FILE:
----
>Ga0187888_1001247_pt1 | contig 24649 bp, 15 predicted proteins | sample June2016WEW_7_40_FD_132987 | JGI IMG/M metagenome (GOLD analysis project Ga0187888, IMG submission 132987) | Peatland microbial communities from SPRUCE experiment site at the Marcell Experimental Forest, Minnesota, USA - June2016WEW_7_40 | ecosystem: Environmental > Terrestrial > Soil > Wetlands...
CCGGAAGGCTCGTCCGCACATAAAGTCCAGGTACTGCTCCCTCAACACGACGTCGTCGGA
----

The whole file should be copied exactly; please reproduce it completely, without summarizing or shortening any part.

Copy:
>Ga0187888_1001247_pt1 | contig 24649 bp, 15 predicted proteins | sample June2016WEW_7_40_FD_132987 | JGI IMG/M metagenome (GOLD analysis project Ga0187888, IMG submission 132987) | Peatland microbial communities from SPRUCE experiment site at the Marcell Experimental Forest, Minnesota, USA - June2016WEW_7_40 | ecosystem: Environmental > Terrestrial > Soil > Wetlands...
CCGGAAGGCTCGTCCGCACATAAAGTCCAGGTACTGCTCCCTCAACACGACGTCGTCGGA